Can you get any celebs to attend? This adds a further dimension of Zing, and is also further affirmation that this is a real movie as celebs are attending! Of course if you can get a celeb to attend, you might need to give them comp tickets. We didn’t do this for 50 Kisses, but in other instances we might have done so.
- 17. Journalists
This will be the ‘softest’ screening you will ever have for your film, so it makes sense to get journalists in to let them experience the atmosphere. This may be difficult as most established journos and reviewers will want to see the film at an SFD screening in the run up to the release of the film (organised by distributors) but it doesn’t hurt to invite them. You will need to comp journalists and reviewers.
- 18. Your speech
OK so you need to introduce your film. There is no dodging this. And you shouldn’t, this is your time to shine. As I said at the start, this event is also a rite of passage, and during the introduction to the film, you will really ‘get’ what you have achieved. The audience will ‘get’ that you ‘get it’ too, and that is HUGE. So prepare to get emotional on stage, and if you do, let it all out… it’s part of the event and it’s wonderful. Remember to thank the important people too. Write your thank you speech a few weeks before the premiere as you will keep updating it with people you need thank, but for one reason or another, you had previously forgotten. Keep you speech short, but not too short. You can be tad indulgent here, but only a tad. Five or ten mins max is fine. Check with the venue that they have microphones too. Remember to give all the glory away to your team. It’s they who made the film great – the actors, the crew, the financier, the office team. Get them all to stand and give them a cheer and round of applause.
- 19. Switch On your Phone!
That’s right, encourage your audience to take photos on their phone, even shoot video during the screening, so they can share it on social media. This is oxygen to your PR. Encourage people to cheer when actors who are present appear on screen the first time. Of course if your film is downbeat or ‘heavy’, this atmosphere might feel weird, but in most instances, I think the excitement of the event trumps the shrine like atmosphere most filmmakers would demand from a screening and audience.
- 20. Post Screening Call to Action
As the film ends, you might get a standing ovation – you can seed this by getting key crew members to stand. We all love it anyway, it just takes a few to stand up to get things rolling. As the end credits complete, get back on stage, thank everyone again, lay out what’s next (drinks ect) but also give a SPECIFIC call to action – ‘like our Facebook page’, ‘rate us on IMDb’, ‘tell all your friends to go see this film this weekend as we will be gone next weekend…’ Then hit the bar and shake as many hands as possible, again backing up your key call to action in person.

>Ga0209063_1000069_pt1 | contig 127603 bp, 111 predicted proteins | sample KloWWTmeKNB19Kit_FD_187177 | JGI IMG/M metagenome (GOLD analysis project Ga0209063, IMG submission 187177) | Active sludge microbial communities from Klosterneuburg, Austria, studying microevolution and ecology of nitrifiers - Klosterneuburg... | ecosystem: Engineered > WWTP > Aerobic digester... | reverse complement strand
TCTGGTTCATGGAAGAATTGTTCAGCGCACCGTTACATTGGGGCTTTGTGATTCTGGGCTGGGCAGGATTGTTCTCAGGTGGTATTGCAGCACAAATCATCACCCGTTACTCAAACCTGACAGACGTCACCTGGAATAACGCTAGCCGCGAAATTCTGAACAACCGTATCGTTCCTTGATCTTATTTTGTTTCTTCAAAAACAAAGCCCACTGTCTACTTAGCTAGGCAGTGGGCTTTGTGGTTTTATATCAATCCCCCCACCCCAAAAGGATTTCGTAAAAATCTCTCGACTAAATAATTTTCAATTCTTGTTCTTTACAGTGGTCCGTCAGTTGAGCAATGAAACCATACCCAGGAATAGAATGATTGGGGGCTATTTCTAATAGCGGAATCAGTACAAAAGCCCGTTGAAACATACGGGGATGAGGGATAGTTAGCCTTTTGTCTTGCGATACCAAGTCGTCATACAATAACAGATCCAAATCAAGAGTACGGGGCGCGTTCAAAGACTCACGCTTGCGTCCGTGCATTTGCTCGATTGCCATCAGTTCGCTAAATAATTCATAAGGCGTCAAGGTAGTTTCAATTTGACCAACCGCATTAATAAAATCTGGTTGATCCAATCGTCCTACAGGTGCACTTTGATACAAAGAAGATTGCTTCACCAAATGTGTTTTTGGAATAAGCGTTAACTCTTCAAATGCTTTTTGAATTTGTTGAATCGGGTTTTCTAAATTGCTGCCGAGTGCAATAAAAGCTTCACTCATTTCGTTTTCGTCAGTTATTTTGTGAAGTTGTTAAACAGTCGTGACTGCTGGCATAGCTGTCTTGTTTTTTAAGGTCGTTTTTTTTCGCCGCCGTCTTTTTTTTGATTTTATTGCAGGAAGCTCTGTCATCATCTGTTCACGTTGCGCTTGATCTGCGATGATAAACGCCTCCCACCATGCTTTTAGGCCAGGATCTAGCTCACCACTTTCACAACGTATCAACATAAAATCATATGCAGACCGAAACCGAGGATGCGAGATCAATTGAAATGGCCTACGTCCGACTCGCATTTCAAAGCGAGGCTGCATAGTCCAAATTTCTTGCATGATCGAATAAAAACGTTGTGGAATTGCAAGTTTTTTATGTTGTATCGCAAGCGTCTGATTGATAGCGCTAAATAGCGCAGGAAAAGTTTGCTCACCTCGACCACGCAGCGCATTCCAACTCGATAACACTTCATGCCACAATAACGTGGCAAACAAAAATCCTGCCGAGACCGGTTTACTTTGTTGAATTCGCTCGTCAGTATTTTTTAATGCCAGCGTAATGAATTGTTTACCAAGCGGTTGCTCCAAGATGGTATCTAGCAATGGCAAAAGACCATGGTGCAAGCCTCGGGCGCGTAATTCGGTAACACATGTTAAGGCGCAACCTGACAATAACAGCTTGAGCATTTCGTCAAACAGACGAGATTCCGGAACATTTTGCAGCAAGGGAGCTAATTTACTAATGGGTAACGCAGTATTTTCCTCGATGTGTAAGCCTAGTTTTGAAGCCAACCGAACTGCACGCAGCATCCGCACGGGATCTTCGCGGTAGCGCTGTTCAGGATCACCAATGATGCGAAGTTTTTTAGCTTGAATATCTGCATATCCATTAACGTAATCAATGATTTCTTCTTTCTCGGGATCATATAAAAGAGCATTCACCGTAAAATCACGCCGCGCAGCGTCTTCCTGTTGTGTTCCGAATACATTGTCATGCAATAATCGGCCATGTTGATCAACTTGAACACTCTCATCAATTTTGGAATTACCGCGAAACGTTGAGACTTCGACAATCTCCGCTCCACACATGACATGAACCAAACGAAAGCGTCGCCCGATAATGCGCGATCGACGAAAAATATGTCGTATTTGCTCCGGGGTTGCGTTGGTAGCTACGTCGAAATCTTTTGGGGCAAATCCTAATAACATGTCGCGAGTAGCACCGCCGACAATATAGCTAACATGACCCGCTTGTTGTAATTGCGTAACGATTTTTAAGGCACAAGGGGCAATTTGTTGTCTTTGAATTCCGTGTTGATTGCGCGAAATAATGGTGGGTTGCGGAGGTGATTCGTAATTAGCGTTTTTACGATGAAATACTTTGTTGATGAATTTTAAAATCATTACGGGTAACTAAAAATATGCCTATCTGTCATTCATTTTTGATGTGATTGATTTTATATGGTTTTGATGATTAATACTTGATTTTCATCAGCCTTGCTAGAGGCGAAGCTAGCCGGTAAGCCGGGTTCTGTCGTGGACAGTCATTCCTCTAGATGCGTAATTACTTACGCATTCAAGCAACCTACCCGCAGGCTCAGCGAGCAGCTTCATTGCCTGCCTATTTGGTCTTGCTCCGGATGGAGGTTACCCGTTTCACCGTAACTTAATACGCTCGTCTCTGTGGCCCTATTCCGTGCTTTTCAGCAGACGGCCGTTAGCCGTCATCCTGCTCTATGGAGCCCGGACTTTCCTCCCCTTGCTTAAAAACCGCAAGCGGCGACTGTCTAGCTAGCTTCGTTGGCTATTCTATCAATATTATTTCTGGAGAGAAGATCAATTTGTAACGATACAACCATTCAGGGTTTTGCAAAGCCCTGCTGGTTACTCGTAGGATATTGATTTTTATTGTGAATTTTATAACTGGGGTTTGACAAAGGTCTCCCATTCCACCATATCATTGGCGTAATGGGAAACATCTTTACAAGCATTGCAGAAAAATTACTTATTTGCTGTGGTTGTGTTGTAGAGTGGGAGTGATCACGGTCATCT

- 21. Share The Pictures Immediately
Overnight, get your photographer to send you the pictures, ideally edited, graded and converted to emailable JPGs. Then get them up onto a channel such as Flickr (I use Flickr and DropBox) in hi res and share the links. Also upload to Facebook albums and get sharing. Most people who are active on Social Media will now share these images and RAVE about the experience and hopefully the film – ideally baked up with your call to action… ‘One weekend to see the film at this venue…’ Check out our photos HERE.
While I appreciate that not everyone will be comfortable asking people to buy premiere tickets, I have learned over many years that the secret to success and survival is by making tough choices at every stage.
Big and grand gestures in the moment feel awesome, but the following day, if the bank balance is in the red, all the love will quickly dissipate and the bailing out begins.
By running a premiere in this way, we will all begin the exhibition, exploitation and distribution of our films from a position of strength and not a negative bank balance. That is REALLY cool.
Above all, remember that when someone says ‘I should have a ticket for free’, they are just talking about a DIFFERENT industry, not the low to no budget film industry we are working in.
Make the distinction. Either you pay for it (think £2k to £5k) or the costs are split among everyone attending. In my experience, most people are happy once they ‘get’ that it’s either £20 for them of £5k for you.
Good luck and see you at YOUR premiere!
And I want to just thank and acknowledge distributor David Wilkinson whose help in getting 50 Kisses to the big screen was instrumental. He remains a pillar of the British indie film scene.
Onwards and upwards!